Friday, August 29, 2008

Liberal Lies: Common Sense on Nuclear Power

In ironic fashion, Minnesota politicians are working to overturn a Minnesota moratorium on the construction of new nuclear power plants.


Seriously, does it get more boneheaded than prohibiting the construction of nuclear power plants? It's one thing, albeit very lame and devoid of foresight, for liberals to oppose drilling in ANWR and off the our coasts and construction of new refineries, but to prohibit the construction of nuclear power plants? That's something altogether.

According to the Winona Daily News, "Sen. Steve Murphy, DFL-Red Wing, and Republican Rep. Steve Drazkowski, R-Wabasha, have been political opposites and one-time enemies. But on the issue of nuclear power in Minnesota, the two have become unlikely allies.

Murphy and Drazkowski both back an initiative they say is gaining momentum: an effort to repeal Minnesota’s moratorium on construction of new nuclear power plants. They say Minnesota, which last year set aggressive goals to reduce carbon pollution, must join other states and countries to embrace nuclear power as a non-polluting domestic energy source."

Naturally, liberals are skeptical and obviously reticent about overturning the ban. Why? They're concerned about the toxic waste disposal and it's impact on the environment.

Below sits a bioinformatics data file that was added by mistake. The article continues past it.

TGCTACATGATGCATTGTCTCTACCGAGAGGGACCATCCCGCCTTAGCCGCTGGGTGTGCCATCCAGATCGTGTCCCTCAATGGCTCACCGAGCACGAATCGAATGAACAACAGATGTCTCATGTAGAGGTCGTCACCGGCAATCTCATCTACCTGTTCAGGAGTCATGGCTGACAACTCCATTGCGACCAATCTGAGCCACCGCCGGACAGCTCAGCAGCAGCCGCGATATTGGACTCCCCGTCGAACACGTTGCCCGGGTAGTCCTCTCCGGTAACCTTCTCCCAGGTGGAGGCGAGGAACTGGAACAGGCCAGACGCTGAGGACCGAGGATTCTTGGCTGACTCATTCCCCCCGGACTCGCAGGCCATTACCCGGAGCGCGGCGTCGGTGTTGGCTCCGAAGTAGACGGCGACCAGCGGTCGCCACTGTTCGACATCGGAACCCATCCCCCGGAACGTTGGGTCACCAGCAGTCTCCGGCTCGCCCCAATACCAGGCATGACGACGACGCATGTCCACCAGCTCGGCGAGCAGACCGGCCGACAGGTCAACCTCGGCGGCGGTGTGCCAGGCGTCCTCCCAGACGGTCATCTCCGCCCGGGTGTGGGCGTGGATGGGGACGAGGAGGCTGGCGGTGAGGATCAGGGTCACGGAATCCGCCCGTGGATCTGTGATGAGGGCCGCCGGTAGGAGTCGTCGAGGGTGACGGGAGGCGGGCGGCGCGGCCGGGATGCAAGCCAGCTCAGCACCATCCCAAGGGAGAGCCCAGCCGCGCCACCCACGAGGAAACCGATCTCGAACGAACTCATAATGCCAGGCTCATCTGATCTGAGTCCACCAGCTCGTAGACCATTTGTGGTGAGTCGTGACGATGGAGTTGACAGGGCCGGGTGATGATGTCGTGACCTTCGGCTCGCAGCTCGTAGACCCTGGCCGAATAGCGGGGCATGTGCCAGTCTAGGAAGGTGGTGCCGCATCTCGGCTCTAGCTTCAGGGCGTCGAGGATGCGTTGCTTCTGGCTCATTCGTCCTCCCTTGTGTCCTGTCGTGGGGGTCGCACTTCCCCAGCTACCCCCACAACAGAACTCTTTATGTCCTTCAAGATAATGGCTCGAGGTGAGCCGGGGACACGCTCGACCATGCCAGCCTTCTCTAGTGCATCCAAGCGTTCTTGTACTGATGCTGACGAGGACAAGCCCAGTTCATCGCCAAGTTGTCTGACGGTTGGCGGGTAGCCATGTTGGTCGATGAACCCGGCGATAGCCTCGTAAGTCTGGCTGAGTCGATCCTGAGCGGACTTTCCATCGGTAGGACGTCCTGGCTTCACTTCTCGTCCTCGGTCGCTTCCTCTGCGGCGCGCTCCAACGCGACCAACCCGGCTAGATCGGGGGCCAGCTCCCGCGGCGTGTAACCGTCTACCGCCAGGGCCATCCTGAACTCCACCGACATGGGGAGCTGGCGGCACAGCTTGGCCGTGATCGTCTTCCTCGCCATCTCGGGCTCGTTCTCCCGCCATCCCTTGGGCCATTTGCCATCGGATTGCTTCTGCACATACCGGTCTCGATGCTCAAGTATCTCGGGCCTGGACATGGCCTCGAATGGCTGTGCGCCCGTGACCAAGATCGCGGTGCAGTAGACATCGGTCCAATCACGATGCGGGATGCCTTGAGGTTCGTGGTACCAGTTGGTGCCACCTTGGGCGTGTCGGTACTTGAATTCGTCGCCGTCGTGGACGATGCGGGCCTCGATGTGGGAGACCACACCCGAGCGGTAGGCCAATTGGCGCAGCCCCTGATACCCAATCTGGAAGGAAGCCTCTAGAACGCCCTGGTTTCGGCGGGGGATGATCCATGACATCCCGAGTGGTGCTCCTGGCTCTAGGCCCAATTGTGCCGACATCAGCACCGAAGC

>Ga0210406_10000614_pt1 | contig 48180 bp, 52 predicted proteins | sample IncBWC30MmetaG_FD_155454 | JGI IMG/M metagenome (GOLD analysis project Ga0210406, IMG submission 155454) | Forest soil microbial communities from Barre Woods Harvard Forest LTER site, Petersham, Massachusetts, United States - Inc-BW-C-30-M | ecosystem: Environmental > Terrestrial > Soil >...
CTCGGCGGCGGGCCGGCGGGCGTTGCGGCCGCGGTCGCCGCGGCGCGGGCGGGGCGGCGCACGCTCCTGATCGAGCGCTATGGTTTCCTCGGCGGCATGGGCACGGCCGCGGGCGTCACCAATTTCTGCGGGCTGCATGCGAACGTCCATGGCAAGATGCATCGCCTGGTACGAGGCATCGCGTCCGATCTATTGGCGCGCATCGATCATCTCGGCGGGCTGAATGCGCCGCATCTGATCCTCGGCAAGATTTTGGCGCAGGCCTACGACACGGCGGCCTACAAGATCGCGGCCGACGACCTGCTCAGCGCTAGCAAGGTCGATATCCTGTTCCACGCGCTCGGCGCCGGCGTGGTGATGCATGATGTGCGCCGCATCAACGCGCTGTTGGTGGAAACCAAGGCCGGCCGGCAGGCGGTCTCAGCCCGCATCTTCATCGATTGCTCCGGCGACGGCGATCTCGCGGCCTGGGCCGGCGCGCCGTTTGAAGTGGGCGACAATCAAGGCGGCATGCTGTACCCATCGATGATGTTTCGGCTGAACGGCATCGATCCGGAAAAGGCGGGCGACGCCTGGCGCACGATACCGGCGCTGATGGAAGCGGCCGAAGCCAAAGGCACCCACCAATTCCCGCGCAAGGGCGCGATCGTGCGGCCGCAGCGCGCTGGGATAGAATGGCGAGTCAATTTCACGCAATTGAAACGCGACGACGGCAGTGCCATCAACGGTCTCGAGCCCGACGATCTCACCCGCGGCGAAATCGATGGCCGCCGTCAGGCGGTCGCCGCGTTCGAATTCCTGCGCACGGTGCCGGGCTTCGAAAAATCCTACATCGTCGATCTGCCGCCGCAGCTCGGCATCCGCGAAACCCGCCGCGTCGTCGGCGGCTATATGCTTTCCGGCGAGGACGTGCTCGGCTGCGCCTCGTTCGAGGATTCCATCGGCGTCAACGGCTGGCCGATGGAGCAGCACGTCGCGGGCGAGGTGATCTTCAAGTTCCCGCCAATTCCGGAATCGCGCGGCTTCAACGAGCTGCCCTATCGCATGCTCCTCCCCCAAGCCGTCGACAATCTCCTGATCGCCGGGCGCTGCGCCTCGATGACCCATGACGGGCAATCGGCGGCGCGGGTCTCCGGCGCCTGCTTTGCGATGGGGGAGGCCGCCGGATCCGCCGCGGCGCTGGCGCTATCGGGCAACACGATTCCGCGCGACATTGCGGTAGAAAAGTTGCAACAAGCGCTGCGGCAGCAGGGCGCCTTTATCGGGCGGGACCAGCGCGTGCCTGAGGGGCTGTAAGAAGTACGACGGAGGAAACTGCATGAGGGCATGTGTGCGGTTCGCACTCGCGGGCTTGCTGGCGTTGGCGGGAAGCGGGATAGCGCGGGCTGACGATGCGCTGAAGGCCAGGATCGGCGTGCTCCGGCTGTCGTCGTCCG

Because of their undying devotion to the Environmentalist Church, the green movement would rather place life, liberty, and the pursuit of happiness on the backburner while misguided excuses for civil servants (see: Nancy Pelosi) wage a pathetic effort to "save the planet."

According to Barclay G. Jones, professor of nuclear, plasma, and radiological engineering at the University of Illinois, states that "nuclear energy is good for the environment."
"Understand this: For the past quarter century, nuclear energy has been the nation's most important source of clean power for avoiding airborne emissions that result from burning oil, natural gas and coal.

According to a new study by Washington-based Energy Resources International, nuclear energy - by substituting for fossil-fuel power plants - has prevented 219 million tons of sulfur dioxide and 98 million tons of nitrogen oxides from being discharged into the atmosphere since 1973.

For years it has supplied trillions of kilowatt-hours of clean electricity without earning tradable credits under the Clean Air Act. Congress must rectify this oversight by allowing utilities to receive credits for nuclear plants, thereby boosting the value of nuclear plants and helping the ensure their continued operation in a competitive, restructured electricity industry."
When a professor, such as Jones, states that nuclear power is good for the environment, why won't liberals accept such claims?

Primarily, the boneheads on the left have preconceived notions regarding nuclear power, courtesy of rare accidents like Three Mile Island and Chernobyl. Furthermore, said idiots clamor that we need to reduce our dependence on foreign oil.